‘I’m not two hundred years old. Why can’t I sleep in pajamas? ‘
Roman Holiday’s billing as ‘great classic’ is by no means overstated. Directed by William Wyler it was Audrey Hepburn’s first starring role (for which she won an Oscar), and she plays the role of Princess Ann with joyful charm. Co-star Gregory Peck was so convinced of her potential that he asked for his contract language to be waived in order for Hepburn to share equal billing in the above-the-title credits. One of their most delightful scenes was at filmed at the “Mouth of Truth” in Rome – where legend decrees that your hand will be bitten off if you lie when you put it in the mouth of the sculpture. Peck, writhing with pain, fools Hepburn into thinking that this has actually happened; her spontaneous and genuine reaction creates one of the most endearing scenes in cinema history.
Hepburn’s costumes, designed by Edith Head (who won the black and white costume Oscar for her efforts) are as wholesome as the milk and crackers forced upon her. Rose-tinted nostalgia lends a romantic charm to the designs, which come with a distinctive 50’s flavour (Roman Holiday was released in 1953). Hepburn was a contemporary princess, whose wardrobe was more in touch with the ‘real world’ than her character. According to Head, the costumes for Roman Holiday presented an initial challenge, as the designs were started before Paramount had cast the female lead, and when Hepburn was chosen, she was completing a run on Gigi on Broadway – forcing Head to work from measurements and a taped personality test. Hepburn’s gamine look was the antithesis of the current Hollywood ideal where curves and ample assets were revered, but the actress had a quiet confidence and knew what suited her and how she should be dressed.
As Princess Ann, Hepburn is always appropriate attired and exudes poise and ‘duty’, although the feminine influence of 50’s styling ensures that staid stuffiness is avoided. The opening and closing scenes are vintage Head – in the first Hepburn wears a formal floor-length, off-the-shoulder evening gown (one of two head designed for the scene), bedecked with bows, a sash and royal orders and accessorized with a diamond-encrusted tiara, a drop necklace, discreet earrings, over-the-elbow gloves and satin court shoes. In the closing scene, Head opted for a white, fit-and-flare lace dress with a shawl collar, wrapover bodice and fitted waist, styled with a pearl choker and earrings and short white gloves. The tiara is replaced by an unusual hat, which frames Hepburn’s face, emphasizing her girlish femininity, and highlighting her ‘royal’ status.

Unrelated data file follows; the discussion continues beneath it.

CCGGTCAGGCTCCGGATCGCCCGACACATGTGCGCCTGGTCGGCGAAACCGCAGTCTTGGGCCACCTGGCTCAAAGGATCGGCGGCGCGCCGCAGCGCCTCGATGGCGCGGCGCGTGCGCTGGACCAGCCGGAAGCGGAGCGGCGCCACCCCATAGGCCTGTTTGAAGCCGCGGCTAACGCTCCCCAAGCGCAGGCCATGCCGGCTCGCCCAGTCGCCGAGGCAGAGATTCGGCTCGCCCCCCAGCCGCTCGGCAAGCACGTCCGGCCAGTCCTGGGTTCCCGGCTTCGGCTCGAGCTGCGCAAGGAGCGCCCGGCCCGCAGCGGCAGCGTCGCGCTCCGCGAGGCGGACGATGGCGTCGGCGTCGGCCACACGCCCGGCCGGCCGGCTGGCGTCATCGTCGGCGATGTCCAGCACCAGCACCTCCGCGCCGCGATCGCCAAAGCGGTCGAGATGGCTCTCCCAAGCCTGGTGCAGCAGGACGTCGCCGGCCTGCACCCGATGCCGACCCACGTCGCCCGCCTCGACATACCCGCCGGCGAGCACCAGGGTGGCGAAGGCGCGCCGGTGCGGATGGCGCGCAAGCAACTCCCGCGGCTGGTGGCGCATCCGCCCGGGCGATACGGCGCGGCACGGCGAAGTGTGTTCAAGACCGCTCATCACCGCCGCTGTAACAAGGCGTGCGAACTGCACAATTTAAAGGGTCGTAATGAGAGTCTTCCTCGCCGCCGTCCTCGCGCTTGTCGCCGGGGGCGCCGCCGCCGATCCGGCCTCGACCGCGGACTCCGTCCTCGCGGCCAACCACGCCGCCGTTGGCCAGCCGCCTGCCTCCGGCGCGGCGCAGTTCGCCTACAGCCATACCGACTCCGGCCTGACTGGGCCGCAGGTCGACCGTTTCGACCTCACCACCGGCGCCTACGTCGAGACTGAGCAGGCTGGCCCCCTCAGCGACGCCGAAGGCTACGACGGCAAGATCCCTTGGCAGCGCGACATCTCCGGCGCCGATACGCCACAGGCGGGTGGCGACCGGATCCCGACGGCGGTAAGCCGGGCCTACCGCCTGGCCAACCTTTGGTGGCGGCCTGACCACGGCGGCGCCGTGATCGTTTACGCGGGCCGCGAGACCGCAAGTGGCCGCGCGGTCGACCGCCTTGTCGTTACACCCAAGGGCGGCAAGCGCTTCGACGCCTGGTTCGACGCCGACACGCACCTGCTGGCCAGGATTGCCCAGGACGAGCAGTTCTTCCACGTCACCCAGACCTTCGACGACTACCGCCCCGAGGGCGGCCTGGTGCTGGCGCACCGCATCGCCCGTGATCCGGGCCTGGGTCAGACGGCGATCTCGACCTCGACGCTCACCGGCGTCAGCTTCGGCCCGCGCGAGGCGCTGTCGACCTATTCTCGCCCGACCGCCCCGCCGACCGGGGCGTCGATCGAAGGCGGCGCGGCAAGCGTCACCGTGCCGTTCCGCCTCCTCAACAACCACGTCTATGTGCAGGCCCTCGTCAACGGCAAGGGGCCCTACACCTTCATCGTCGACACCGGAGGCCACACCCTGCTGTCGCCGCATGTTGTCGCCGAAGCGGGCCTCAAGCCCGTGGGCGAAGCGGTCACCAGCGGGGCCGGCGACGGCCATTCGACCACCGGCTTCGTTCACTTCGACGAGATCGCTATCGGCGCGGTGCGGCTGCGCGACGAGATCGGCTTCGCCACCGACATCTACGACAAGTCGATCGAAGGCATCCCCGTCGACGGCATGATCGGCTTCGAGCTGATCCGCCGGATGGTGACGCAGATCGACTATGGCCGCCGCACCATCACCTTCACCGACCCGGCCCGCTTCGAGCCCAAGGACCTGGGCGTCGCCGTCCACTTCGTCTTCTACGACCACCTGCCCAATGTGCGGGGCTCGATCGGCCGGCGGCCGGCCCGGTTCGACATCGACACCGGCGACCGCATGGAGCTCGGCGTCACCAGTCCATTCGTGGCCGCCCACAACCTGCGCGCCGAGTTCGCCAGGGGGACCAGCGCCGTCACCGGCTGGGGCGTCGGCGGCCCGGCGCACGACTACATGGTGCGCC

In Roman Holiday, the success of Head’s costume design lies in its simplicity. As Head herself observed, Hepburn is ‘a Princess disguised as an ordinary girl’, and it was necessary for her attire to reflect that. In the ‘escape’ scene Hepburn wears a simple white shirt with a detachable jabot, elegant pin-tuck pleats and gently voluminous sleeves with wide cuffs. It’s paired with a full skirt (worn with a petticoat for fullness) and a waist-cinching belt, enhancing the actresses’ famously petite frame.
Audrey spends most of the film in this outfit, but some subtle but important styling changes disguise the ‘Princess’ as an ordinary girl. Her heeled pumps are replaced with relaxed leather sandals (procured from an obliging street vendor), the shirt sleeves are rolled up, the collar is opened and the jabot removed. An impulsive haircut completes the natural transformation. A striped silk neckerchief appears (from somewhere), styled around the neck at a jaunty angle. Perhaps the scarf was added to draw attention away from Hepburn’s prominent collar-bone – something the costume designer perceived as a ‘fault’.
Although the ending to Roman Holiday may be bittersweet, there’s a fairy-tale lining. At the end of production, Paramount gave Audrey the entire wardrobe from the film, including her hats, shoes, handbags and jewellery. The understated designs have ensured Head’s costumes have never dated, and Hepburn’s character – who explores notions of self-expression, individuality and independence – remains fresh and relevant to the modern audience. Reportedly Head and Hepburn didn’t hit it off, with the latter graciously rebuking the designers attempts to hide her skinny arms and over-long neck. Whilst filming went smoothly, this was to have longer-lasting implications for their working relationship, as Hepburn famously embraced the creations of one Hubert de Givenchy.